# Can Mathematica solve this sort of functional/differential equation?

I am looking for differentiable functions $f$ from the unit interval to itself that satisfy the following equation $\forall\:p \in \left( 0,1 \right)$:

$$1-p-f(f(p))-f(p)f'(f(p))=0$$

Is there a way to use Mathematica to solve such equations?
DSolve is of course unable to handle this -- unless there are tricks I don't know about.

• Can you assume that an inverse exists on that interval? Might be able to use the inverse function theorem, though the changes of variables escaped me. – jlperla Oct 7 '13 at 21:34
• jlperla: I would prefer not to assume an inverse exists, but will be still be glad to find one or more solutions under that, or any other reasonable assumption. – WillO Oct 7 '13 at 22:44
• If you define $g(p) = f\bigl(f(p)\bigr)$, the equation becomes $1 - p - g(p) - f(p)g'(p)/f'(p) = 0$, but I don't know if you can get anywhere from here. – user484 Oct 8 '13 at 2:28
• @RahulNarain: Yes, I was ahead of you on this --- and if you multiply through by $f'(p)$, you get the derivative of $(fg)$ showing up there --- but I didn't manage to make much use of it. – WillO Oct 8 '13 at 2:56
• @Wizard: I did in fact ask a version of this question on MSE, but this (it seems to me) is a genuinely different question, i.e. "Does Mathematica have any built-in packages that are equipped to solve such equations?". That, I think, is a question about Mathematica and not about mathematics. No? – WillO Oct 8 '13 at 15:25

At least you can eliminate $p$:

continue[{exprs__}, f_] :=
Append[#,
, Rule | RuleDelayed, # /. f &
, _, f]@Last@#]& @ {exprs}

toRHS[term_][lhs_ == rhs_] := lhs - term == rhs - term
multiplyBothSidesBy[x_]@e_Equal := # x & /@ e
privateDRule = f_'[x_] :> d[f@x]/d[x];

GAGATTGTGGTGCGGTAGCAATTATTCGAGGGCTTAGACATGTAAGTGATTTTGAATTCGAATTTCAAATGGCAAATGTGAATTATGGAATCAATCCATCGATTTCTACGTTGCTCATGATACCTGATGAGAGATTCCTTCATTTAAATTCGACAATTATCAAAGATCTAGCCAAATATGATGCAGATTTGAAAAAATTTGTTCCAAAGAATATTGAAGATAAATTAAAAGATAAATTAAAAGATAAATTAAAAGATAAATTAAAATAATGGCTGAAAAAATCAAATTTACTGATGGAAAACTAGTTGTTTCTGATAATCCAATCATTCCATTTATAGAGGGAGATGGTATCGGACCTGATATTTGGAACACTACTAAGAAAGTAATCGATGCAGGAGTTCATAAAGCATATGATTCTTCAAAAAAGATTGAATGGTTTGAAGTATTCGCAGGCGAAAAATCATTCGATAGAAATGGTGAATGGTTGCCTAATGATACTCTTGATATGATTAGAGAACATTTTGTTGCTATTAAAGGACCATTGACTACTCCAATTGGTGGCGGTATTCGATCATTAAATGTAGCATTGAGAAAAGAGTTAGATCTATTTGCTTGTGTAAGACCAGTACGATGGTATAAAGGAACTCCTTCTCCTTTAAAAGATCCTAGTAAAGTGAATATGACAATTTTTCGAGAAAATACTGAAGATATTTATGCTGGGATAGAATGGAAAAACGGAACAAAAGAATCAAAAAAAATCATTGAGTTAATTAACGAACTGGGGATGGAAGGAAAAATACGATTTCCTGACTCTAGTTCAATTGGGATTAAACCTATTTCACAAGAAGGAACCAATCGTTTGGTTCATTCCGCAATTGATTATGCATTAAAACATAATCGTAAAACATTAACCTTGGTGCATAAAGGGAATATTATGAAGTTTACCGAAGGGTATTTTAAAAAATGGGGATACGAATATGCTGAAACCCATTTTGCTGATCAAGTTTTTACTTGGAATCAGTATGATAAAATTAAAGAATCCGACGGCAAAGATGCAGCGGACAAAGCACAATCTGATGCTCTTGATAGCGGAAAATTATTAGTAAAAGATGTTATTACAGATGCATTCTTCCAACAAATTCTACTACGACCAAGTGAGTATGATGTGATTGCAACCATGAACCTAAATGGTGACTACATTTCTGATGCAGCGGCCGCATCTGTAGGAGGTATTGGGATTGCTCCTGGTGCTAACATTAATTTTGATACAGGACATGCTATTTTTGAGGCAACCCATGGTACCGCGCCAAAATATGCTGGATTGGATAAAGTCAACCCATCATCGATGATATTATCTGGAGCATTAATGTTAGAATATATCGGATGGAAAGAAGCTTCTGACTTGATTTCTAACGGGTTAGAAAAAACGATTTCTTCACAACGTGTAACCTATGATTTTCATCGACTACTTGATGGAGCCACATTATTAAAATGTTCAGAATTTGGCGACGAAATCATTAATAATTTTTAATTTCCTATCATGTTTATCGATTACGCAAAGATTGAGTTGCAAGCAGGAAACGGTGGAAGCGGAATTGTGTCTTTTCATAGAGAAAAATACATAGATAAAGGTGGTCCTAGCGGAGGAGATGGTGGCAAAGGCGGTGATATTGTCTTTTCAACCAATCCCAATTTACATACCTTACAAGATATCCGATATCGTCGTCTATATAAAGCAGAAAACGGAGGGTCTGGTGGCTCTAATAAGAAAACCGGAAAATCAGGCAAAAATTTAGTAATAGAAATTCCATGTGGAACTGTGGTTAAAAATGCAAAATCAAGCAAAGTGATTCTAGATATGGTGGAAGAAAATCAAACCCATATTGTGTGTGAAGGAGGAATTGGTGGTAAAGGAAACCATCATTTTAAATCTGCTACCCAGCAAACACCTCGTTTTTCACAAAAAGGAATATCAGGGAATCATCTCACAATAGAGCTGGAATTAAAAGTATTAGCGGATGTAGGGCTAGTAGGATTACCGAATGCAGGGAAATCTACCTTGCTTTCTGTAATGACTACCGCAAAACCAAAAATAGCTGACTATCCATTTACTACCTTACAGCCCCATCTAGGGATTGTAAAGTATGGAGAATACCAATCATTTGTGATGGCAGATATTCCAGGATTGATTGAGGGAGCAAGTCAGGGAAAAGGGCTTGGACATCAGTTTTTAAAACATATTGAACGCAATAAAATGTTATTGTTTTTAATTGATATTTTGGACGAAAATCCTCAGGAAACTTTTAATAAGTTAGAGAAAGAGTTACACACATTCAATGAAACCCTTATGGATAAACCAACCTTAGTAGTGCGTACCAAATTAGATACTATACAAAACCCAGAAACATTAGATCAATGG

integrateLocally = u_ d[v_] :> d[u v] - v d[u];
integrateGlobally = u_ d[v_] + v_ d[u_] :> d[u v];
outMinus = d[-x_] :> -d[x];


Check the result:

Column[#, Spacings -> 1]& @
Fold[continue, {1 - p - f[f[p]] - f[p] f'[f[p]] == 0}, {
f[p] -> u,
toRHS[1 - p],
multiplyBothSidesBy[d@u],
privateDRule, Expand,
MapAt[# /. integrateLocally &, #, 1] &,
outMinus,
integrateGlobally,
Composition[Simplify /@ # &, multiplyBothSidesBy[-(d@u)^-1]],


$\frac{d(u f(u))}{du}=1-f^{-1}(u)$

I give this “answer” primarily because I rarely see people using Mathematica this way — and your nasty nested (no pun intended) expression allows a clear demonstration of this use of Mma. The language is good for explaining the (possibly incomplete) idea, and for immediate check if the idea works, in the same time.

If f is differentiable in the unit interval then it has a power series expansion in that interval. Use an assumed polynomial trial of order order in variable var to denote that expansion

ClearAll[trial, equation, solutions];

trial[order_, var_] :=
Block[{vars = Table[ToExpression["a" <> ToString[i]], {i, 0, order}]},
vars.(var^Range[0, order])
]


then you can plug this into the differential equation:

equation[order_, var_] := Module[{f},
f[var2_] := trial[order, var2];
1 - var - f[f[var]] - f[var] f'[f[var]]
]